Flicka is another version of the stereotypical coming of age horse movie. It features Country singer Tim McGraw as the father of a family who struggles to raise quarter horses on a Wyoming ranch. When a wild mustang, eventually named Flicka appears on the scene, the family’s life becomes even more jumbled and challenging. Much of the plot gets devoted to the teenage daughter and her relationship with her father, this mustang, and how they are at odds with each other at times, and how she is also mirrors her father. This film also explores the issue of the financial difficulties of running a family run ranch given that the land is worth considerably more to real estate developers than what it is worth through livestock or agriculture production. A final theme of Flicka is how the children are needed to run the ranch, but if the next generation really is willing to embrace this as their livelihood, when a less rural lifestyle beckons so strongly.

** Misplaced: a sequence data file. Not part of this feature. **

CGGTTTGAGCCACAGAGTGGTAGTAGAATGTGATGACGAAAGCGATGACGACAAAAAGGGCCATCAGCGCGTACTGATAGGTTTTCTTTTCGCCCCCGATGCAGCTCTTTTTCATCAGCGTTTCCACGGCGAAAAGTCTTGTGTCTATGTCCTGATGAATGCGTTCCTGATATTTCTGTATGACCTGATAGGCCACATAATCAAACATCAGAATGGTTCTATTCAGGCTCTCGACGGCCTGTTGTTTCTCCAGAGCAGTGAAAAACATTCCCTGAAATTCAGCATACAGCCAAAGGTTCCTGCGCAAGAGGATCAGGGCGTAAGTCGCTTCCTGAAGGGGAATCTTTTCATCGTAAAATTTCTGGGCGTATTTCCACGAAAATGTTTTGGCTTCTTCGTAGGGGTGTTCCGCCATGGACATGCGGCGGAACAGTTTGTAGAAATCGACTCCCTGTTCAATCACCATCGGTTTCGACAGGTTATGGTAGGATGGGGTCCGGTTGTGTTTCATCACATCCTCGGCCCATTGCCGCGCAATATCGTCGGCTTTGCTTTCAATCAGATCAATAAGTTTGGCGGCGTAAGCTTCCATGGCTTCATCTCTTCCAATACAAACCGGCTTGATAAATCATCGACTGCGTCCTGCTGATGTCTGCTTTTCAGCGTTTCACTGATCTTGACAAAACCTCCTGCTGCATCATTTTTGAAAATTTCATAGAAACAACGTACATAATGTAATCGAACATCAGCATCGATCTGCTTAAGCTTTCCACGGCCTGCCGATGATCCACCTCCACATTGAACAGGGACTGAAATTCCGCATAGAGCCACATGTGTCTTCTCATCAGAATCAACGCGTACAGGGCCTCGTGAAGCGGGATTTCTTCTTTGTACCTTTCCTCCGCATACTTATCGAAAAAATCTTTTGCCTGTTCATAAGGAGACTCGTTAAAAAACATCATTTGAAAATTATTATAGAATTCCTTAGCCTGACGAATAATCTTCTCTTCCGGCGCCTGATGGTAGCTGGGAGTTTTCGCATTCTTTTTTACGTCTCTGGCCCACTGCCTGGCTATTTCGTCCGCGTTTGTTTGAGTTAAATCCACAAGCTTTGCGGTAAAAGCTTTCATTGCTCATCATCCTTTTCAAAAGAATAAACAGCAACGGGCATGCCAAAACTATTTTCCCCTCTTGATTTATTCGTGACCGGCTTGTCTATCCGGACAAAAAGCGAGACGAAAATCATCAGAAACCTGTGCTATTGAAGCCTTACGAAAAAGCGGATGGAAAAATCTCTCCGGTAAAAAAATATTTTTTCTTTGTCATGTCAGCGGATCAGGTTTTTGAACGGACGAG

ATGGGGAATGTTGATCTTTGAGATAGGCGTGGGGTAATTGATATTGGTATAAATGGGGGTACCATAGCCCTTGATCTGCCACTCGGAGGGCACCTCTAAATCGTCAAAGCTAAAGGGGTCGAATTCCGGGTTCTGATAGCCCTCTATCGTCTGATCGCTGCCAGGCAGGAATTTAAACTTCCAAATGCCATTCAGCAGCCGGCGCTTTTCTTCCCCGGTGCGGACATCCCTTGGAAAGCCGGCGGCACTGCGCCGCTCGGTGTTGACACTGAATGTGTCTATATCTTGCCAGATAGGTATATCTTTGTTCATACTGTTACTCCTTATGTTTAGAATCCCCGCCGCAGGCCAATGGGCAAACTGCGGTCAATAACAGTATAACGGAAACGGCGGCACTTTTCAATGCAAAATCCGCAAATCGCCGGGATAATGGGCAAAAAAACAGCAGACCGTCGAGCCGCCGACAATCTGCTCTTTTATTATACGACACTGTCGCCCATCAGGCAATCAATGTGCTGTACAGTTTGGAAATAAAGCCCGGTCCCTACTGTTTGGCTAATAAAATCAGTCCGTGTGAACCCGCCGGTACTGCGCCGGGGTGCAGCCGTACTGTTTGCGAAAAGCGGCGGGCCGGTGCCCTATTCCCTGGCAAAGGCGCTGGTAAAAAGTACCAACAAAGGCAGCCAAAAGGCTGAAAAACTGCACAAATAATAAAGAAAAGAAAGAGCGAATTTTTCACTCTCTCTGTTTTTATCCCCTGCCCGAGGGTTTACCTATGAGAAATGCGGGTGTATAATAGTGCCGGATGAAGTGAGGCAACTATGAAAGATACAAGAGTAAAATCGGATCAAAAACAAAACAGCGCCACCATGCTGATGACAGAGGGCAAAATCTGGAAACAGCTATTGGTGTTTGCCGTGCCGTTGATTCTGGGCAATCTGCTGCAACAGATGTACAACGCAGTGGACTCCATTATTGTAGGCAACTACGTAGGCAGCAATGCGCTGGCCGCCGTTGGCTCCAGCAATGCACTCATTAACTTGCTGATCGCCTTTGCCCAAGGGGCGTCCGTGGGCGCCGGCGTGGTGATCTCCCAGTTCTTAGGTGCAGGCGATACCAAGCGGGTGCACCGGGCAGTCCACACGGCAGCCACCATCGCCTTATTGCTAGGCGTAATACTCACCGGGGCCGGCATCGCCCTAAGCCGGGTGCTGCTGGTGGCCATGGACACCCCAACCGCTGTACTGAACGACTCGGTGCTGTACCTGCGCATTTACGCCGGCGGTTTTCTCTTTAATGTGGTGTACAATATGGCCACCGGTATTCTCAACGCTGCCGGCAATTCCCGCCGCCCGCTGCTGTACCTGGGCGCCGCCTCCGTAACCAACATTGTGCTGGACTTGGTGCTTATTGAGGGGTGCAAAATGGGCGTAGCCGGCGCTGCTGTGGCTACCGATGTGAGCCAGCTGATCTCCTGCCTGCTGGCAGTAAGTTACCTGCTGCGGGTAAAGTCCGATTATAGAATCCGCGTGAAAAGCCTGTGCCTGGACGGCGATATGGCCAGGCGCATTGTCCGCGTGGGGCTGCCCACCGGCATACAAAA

Visually, Flicka is quite appealing. I’m not sure if this was filmed in Wyoming, the movie’s setting, or somewhere else (many modern day Westerns, like Open Range, are made in Canada to find enough open space), but the background landscape is stunningly beautiful. It made me think about a trip to Wyoming, a state I have not previously visited. If owning a horse ranch in Wyoming is so pretty, you can count me in!
While there really isn’t anything too new or groundbreaking here, what results is a timeless tale that is appropriate for the entire family. If you’ve enjoyed a film like Dreamer, or to a lesser extent Seabiscuit, than I’m sure that you’d enjoy Flicka as well. Those looking for “theater of the absurd” or avant garde type of fare should venture elsewhere.
Overall Grade: B+